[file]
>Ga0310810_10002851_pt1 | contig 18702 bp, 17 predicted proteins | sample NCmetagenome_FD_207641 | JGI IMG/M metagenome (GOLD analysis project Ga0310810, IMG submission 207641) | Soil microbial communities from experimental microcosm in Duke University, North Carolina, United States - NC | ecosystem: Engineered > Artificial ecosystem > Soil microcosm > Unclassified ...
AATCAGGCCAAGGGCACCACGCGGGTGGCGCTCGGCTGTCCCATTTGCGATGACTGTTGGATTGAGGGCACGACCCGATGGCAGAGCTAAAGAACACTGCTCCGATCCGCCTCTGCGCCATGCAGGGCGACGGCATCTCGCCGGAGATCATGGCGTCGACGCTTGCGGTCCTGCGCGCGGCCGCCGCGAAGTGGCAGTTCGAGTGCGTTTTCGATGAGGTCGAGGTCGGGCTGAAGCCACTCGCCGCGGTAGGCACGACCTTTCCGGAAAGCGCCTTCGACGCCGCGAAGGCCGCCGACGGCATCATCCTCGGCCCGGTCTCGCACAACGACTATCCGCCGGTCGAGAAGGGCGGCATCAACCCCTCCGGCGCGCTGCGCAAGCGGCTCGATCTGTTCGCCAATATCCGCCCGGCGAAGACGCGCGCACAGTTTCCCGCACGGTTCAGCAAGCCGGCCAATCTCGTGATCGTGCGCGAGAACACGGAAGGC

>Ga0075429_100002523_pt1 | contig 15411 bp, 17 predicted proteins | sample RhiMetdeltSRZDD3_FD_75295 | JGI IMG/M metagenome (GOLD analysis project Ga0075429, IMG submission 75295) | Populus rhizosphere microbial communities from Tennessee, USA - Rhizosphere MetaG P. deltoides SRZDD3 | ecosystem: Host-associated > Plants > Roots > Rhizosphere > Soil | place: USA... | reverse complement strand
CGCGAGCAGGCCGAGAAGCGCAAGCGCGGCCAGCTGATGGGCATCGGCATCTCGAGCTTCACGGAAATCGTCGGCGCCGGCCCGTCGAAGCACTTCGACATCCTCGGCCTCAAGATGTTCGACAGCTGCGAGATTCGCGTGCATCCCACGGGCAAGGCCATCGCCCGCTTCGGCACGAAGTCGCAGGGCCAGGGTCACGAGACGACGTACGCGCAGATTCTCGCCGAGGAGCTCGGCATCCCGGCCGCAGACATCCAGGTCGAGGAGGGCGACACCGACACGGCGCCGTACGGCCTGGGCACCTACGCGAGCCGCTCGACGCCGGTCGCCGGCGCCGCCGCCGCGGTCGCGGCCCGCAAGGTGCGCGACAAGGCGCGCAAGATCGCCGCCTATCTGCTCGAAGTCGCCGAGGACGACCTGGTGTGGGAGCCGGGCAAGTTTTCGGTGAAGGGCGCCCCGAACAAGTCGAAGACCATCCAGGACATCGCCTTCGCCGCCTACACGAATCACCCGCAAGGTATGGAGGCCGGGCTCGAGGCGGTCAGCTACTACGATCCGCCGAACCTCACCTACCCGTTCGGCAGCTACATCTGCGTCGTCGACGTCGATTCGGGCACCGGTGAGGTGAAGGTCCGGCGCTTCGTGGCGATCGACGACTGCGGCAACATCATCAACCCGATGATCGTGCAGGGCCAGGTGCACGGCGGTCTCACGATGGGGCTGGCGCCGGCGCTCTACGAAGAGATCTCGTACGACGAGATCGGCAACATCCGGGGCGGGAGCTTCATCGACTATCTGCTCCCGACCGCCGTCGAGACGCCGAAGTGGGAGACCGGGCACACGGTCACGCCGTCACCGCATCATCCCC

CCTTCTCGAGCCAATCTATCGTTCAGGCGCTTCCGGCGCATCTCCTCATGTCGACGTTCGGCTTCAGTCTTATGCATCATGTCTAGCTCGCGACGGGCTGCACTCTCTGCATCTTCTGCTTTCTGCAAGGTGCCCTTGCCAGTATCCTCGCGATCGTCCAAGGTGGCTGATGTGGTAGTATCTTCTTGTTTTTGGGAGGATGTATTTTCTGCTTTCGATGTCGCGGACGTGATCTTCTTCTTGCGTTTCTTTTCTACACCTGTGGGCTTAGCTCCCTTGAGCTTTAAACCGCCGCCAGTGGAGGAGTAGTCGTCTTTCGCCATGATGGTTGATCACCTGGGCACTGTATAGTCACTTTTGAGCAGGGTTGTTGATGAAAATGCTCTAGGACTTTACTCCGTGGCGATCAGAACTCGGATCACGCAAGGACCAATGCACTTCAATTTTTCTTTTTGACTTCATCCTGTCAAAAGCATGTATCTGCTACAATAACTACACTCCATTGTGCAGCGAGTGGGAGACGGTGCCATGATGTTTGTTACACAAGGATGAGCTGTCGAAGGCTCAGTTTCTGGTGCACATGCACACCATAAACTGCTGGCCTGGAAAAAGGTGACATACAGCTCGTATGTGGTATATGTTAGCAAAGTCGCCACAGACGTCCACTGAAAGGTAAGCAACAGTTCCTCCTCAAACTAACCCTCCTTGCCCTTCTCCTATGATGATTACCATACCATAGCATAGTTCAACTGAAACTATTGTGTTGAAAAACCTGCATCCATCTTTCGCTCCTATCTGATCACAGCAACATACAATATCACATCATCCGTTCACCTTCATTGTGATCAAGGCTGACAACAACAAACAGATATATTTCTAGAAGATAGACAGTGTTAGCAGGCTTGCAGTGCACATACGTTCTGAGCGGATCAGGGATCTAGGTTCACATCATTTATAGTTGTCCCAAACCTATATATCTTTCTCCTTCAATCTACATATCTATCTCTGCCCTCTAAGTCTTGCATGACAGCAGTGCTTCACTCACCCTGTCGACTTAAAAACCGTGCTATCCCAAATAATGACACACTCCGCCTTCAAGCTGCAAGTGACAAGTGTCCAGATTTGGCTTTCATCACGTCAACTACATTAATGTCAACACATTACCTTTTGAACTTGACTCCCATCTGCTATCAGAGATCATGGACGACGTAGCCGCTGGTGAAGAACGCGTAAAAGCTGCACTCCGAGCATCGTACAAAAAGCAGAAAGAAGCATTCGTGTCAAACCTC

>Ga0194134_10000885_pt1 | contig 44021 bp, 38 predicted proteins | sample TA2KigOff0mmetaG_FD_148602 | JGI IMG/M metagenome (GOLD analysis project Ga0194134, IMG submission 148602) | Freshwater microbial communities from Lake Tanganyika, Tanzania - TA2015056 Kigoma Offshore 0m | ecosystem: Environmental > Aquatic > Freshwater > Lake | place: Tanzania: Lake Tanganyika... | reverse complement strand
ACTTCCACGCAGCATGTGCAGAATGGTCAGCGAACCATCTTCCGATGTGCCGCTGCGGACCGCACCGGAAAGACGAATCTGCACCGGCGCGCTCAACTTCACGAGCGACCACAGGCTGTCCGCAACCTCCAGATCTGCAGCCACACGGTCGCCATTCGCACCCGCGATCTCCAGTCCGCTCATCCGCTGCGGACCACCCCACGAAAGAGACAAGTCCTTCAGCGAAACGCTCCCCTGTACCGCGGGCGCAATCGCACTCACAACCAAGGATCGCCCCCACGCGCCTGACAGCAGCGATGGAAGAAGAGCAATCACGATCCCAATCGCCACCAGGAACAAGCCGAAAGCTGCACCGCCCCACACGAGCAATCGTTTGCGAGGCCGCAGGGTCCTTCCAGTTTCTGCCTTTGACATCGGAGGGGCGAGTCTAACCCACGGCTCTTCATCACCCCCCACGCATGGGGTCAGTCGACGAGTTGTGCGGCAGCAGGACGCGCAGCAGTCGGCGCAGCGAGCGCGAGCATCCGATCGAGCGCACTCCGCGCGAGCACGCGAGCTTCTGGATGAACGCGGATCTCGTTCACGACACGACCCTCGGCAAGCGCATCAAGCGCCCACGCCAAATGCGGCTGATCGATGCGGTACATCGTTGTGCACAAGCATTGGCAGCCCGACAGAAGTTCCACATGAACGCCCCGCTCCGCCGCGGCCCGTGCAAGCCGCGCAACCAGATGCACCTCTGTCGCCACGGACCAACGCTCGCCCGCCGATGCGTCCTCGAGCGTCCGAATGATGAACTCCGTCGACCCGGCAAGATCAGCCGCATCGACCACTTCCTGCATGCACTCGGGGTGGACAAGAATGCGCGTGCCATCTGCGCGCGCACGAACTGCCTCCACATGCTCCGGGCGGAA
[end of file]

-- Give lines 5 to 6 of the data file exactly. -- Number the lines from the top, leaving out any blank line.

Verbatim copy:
CCTTCTCGAGCCAATCTATCGTTCAGGCGCTTCCGGCGCATCTCCTCATGTCGACGTTCGGCTTCAGTCTTATGCATCATGTCTAGCTCGCGACGGGCTGCACTCTCTGCATCTTCTGCTTTCTGCAAGGTGCCCTTGCCAGTATCCTCGCGATCGTCCAAGGTGGCTGATGTGGTAGTATCTTCTTGTTTTTGGGAGGATGTATTTTCTGCTTTCGATGTCGCGGACGTGATCTTCTTCTTGCGTTTCTTTTCTACACCTGTGGGCTTAGCTCCCTTGAGCTTTAAACCGCCGCCAGTGGAGGAGTAGTCGTCTTTCGCCATGATGGTTGATCACCTGGGCACTGTATAGTCACTTTTGAGCAGGGTTGTTGATGAAAATGCTCTAGGACTTTACTCCGTGGCGATCAGAACTCGGATCACGCAAGGACCAATGCACTTCAATTTTTCTTTTTGACTTCATCCTGTCAAAAGCATGTATCTGCTACAATAACTACACTCCATTGTGCAGCGAGTGGGAGACGGTGCCATGATGTTTGTTACACAAGGATGAGCTGTCGAAGGCTCAGTTTCTGGTGCACATGCACACCATAAACTGCTGGCCTGGAAAAAGGTGACATACAGCTCGTATGTGGTATATGTTAGCAAAGTCGCCACAGACGTCCACTGAAAGGTAAGCAACAGTTCCTCCTCAAACTAACCCTCCTTGCCCTTCTCCTATGATGATTACCATACCATAGCATAGTTCAACTGAAACTATTGTGTTGAAAAACCTGCATCCATCTTTCGCTCCTATCTGATCACAGCAACATACAATATCACATCATCCGTTCACCTTCATTGTGATCAAGGCTGACAACAACAAACAGATATATTTCTAGAAGATAGACAGTGTTAGCAGGCTTGCAGTGCACATACGTTCTGAGCGGATCAGGGATCTAGGTTCACATCATTTATAGTTGTCCCAAACCTATATATCTTTCTCCTTCAATCTACATATCTATCTCTGCCCTCTAAGTCTTGCATGACAGCAGTGCTTCACTCACCCTGTCGACTTAAAAACCGTGCTATCCCAAATAATGACACACTCCGCCTTCAAGCTGCAAGTGACAAGTGTCCAGATTTGGCTTTCATCACGTCAACTACATTAATGTCAACACATTACCTTTTGAACTTGACTCCCATCTGCTATCAGAGATCATGGACGACGTAGCCGCTGGTGAAGAACGCGTAAAAGCTGCACTCCGAGCATCGTACAAAAAGCAGAAAGAAGCATTCGTGTCAAACCTC

>Ga0194134_10000885_pt1 | contig 44021 bp, 38 predicted proteins | sample TA2KigOff0mmetaG_FD_148602 | JGI IMG/M metagenome (GOLD analysis project Ga0194134, IMG submission 148602) | Freshwater microbial communities from Lake Tanganyika, Tanzania - TA2015056 Kigoma Offshore 0m | ecosystem: Environmental > Aquatic > Freshwater > Lake | place: Tanzania: Lake Tanganyika... | reverse complement strand